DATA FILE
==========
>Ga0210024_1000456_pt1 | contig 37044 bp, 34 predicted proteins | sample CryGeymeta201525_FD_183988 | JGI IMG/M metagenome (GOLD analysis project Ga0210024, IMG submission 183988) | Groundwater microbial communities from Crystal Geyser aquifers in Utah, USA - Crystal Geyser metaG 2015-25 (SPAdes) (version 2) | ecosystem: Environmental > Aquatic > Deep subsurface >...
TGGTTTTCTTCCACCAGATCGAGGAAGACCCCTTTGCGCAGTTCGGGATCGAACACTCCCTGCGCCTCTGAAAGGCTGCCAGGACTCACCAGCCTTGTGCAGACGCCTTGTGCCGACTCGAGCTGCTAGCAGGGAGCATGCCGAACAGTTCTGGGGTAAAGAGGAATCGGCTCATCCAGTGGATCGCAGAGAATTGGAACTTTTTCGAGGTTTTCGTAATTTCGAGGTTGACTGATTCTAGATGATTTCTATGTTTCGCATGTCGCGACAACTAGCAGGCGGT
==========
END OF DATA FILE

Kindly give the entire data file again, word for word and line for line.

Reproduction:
>Ga0210024_1000456_pt1 | contig 37044 bp, 34 predicted proteins | sample CryGeymeta201525_FD_183988 | JGI IMG/M metagenome (GOLD analysis project Ga0210024, IMG submission 183988) | Groundwater microbial communities from Crystal Geyser aquifers in Utah, USA - Crystal Geyser metaG 2015-25 (SPAdes) (version 2) | ecosystem: Environmental > Aquatic > Deep subsurface >...
TGGTTTTCTTCCACCAGATCGAGGAAGACCCCTTTGCGCAGTTCGGGATCGAACACTCCCTGCGCCTCTGAAAGGCTGCCAGGACTCACCAGCCTTGTGCAGACGCCTTGTGCCGACTCGAGCTGCTAGCAGGGAGCATGCCGAACAGTTCTGGGGTAAAGAGGAATCGGCTCATCCAGTGGATCGCAGAGAATTGGAACTTTTTCGAGGTTTTCGTAATTTCGAGGTTGACTGATTCTAGATGATTTCTATGTTTCGCATGTCGCGACAACTAGCAGGCGGT